Posted Dec 16, 2021
Community fridges proliferated during Covid — in response to mass layoffs and disruptions in food systems, neighbors took action. Surprisingly, a USDA report found that the number of households facing food insecurity stayed relatively stable between 2019 and 2020. According to The Counter, the “expansion of nutritional and financial aid, together with increased food assistance via charitable and mutual aid organizations, was vital in preventing the spread of hunger.”
Community leaders like Risita Haynes from The Love Fridge were integral in feeding Chicagoans in need these last two years. Green City Market is proud to partner with The Love Fridge, a mutual aid network of 25+ community fridges in Chicago. Thanks to the support of our community, we grew over 2,000 pounds of food for the Love Fridge in 2021.
We spoke with Risita about how and why community fridges have become such an important part of addressing hunger in Chicago.
As a 501c3 nonprofit, we depend on your support to plant our donation garden each year. Please, consider giving a tax-deductible donation today to help your neighbors in need access local, nutritious, sustainably-grown food.
GCM: What makes the Love Fridge system unique?
One of the more unique things about the Love Fridge is that even at the scale that we're operating at (~26 fridges currently), we're still an entirely volunteer run mutual aid group. We've been able to keep this many fridges running for over a year by building strong community bonds with other mutual aid groups and individual volunteers around the city and asking for help when we're struggling to get donation pickups filled.
GCM: Is there a reason you think this method is gaining popularity?
I think it's caught on so quickly because community fridges provide a direct link from one neighbor to another, but in a way that honors autonomy and anonymity for folks that might be struggling. They've also provided a more Covid-safe way to engage and help neighbors than more traditional volunteer options that usually require people to be inside. Love Fridges are also available 24/7.
GCM: In the last year of operation, have you had issues keeping fridges stocked? Or finding the right balance of foods to stock fridges with?
We've definitely experienced a lot of up and down emotions regarding keeping fridges stocked. These aren't your fridges at home, so the idea that they will be fully stocked at all times is unrealistic. Food insecurity is at an all time high in this country and we're often met at the fridges by many people who are feeding large households or taking food to neighbors who can't get out to the fridge. There is a psychological process you go through when you deliver a ton of food to a fridge and it's all gone before you've driven away. But that's just the reality of the situation and we're grateful that food isn't being wasted, especially fresh produce.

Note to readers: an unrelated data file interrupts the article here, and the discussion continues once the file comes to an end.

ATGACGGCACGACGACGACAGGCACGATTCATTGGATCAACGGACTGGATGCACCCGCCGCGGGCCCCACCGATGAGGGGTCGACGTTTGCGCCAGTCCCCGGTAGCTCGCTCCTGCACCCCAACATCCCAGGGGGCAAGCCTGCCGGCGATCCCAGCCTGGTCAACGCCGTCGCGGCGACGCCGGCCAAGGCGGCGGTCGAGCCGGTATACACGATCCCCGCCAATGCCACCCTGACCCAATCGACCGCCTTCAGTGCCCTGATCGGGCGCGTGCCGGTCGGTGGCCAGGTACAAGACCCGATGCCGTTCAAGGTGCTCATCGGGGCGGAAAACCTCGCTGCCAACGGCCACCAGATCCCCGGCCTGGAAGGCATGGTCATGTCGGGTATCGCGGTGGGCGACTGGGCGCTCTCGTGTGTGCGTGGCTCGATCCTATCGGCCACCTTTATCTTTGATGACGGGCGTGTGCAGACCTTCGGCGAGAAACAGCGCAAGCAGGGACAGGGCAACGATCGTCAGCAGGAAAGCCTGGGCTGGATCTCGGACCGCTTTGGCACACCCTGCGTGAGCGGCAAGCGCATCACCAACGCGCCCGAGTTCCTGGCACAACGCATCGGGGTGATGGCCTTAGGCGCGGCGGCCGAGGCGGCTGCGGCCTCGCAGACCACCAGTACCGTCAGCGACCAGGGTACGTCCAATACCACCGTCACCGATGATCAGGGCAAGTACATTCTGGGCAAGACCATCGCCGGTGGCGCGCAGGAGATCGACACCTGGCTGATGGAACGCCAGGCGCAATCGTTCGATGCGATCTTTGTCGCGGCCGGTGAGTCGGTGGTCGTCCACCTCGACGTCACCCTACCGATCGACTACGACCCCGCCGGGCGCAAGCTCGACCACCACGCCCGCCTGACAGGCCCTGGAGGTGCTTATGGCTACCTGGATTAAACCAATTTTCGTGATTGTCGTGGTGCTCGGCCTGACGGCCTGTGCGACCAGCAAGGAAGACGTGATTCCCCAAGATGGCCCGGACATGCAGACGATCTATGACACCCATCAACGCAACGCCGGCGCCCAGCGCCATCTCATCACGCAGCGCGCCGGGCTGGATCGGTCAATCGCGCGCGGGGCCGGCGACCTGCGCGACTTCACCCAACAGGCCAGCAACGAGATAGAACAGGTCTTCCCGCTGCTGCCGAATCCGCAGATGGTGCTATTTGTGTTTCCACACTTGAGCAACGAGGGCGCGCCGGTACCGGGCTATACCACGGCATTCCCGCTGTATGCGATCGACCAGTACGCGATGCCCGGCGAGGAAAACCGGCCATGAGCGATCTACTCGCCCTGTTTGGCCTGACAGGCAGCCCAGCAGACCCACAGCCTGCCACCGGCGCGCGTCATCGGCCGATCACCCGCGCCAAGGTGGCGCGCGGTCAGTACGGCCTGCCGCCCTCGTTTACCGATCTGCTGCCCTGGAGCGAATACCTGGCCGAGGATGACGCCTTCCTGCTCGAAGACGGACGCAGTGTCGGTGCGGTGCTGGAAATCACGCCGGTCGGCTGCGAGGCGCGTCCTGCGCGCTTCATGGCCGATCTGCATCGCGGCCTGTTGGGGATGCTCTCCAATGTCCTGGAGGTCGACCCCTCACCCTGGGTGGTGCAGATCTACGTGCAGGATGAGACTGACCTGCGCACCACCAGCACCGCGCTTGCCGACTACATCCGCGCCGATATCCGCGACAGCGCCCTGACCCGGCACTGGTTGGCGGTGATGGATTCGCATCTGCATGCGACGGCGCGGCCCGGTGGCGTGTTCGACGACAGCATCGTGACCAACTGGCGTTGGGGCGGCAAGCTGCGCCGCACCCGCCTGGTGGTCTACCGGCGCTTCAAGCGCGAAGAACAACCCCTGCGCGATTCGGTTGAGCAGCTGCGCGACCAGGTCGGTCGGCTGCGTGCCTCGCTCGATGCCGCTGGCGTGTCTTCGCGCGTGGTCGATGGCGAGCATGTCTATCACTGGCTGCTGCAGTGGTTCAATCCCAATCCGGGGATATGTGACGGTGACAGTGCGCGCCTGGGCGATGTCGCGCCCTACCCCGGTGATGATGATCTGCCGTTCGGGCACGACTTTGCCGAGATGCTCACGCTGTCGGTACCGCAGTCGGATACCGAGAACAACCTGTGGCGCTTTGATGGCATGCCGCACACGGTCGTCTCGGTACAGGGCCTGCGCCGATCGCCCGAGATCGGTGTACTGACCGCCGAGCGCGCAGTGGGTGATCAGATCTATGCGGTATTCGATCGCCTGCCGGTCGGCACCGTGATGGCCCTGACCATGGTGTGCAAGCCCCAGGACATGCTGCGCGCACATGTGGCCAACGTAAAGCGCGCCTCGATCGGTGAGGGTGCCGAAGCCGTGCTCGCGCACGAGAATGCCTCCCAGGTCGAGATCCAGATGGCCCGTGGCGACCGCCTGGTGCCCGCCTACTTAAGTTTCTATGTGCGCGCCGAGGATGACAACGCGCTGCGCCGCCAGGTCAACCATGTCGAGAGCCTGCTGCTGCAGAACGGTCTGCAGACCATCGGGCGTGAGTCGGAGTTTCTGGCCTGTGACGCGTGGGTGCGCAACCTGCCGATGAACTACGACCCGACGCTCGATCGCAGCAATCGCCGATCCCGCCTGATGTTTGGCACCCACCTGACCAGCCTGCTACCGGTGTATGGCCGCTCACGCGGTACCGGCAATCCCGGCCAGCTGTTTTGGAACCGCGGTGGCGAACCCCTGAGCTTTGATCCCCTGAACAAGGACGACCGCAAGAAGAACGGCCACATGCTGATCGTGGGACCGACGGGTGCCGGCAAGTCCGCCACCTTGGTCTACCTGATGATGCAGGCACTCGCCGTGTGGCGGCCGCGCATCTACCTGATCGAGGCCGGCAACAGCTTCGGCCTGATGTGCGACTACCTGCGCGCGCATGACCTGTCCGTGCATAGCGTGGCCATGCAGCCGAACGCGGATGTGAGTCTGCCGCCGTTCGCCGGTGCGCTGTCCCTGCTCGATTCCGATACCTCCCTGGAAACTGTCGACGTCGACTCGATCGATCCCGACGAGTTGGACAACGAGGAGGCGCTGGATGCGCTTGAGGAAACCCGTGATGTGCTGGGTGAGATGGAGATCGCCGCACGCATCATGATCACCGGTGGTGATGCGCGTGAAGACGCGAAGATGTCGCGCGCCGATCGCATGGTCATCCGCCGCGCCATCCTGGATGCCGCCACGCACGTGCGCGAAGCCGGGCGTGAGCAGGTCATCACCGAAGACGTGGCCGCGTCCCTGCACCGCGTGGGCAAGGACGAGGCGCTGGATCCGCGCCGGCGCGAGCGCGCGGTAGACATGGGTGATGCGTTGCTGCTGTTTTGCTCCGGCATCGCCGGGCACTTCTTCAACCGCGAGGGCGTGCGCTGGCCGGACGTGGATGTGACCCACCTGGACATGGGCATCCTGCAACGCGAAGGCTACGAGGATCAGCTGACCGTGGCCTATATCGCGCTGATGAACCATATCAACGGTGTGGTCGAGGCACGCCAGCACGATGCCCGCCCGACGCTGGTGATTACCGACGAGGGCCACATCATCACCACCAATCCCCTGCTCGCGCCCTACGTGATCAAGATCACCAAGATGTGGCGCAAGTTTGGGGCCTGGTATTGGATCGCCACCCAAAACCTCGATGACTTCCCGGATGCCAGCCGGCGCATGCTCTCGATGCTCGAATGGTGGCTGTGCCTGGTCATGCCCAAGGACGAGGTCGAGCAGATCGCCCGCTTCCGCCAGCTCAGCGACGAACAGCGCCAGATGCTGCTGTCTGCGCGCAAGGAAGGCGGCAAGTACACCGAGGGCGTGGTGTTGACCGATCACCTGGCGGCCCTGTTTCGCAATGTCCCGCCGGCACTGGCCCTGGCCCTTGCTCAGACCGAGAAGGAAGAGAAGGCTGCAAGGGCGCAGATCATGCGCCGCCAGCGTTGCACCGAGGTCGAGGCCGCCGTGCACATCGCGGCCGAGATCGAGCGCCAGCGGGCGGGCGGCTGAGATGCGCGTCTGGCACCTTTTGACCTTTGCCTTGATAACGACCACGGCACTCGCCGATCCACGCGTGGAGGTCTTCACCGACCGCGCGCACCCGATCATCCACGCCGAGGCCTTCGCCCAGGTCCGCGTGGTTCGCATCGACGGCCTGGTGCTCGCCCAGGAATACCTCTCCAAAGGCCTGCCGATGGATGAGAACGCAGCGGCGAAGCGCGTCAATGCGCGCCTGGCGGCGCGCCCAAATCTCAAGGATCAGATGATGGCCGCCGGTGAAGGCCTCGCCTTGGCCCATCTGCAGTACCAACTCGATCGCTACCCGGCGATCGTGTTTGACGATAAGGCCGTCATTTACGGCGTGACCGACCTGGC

We try to be really conscientious when stocking the fridges. We take into consideration culturally appropriate foods for that neighborhood and we really try to respond to feedback and requests from community members if those items are available.
Fresh produce and fruit is always in high demand, as are eggs, butter, milk, the staples in every household.
GCM: Where do you hope the Love Fridge goes from here?
We hope to add a few more fridges in high need areas like the west side. We'd love to have at least one fridge in Austin or West Garfield Park. And we're continuing to build out our Full Circle Initiative, where we pay chefs every month to cook 120 meals for the fridge. Ideally, we'd like to see the kind of community engagement for volunteerism and mutual aid that we saw at the peak of the pandemic last year.
While things have returned to a new normal for many folks, pre-pandemic normal wasn't good for a lot of our neighbors and things are even worse now. We hope people continue to care about their neighbors and invest time in their communities in this really easy and tangible way. Everyone needs food!
If you're passionate about expanding food security in Chicago, consider giving a tax-deductible donation today to help stock community fridges across the city with local, healthy, sustainably-grown food.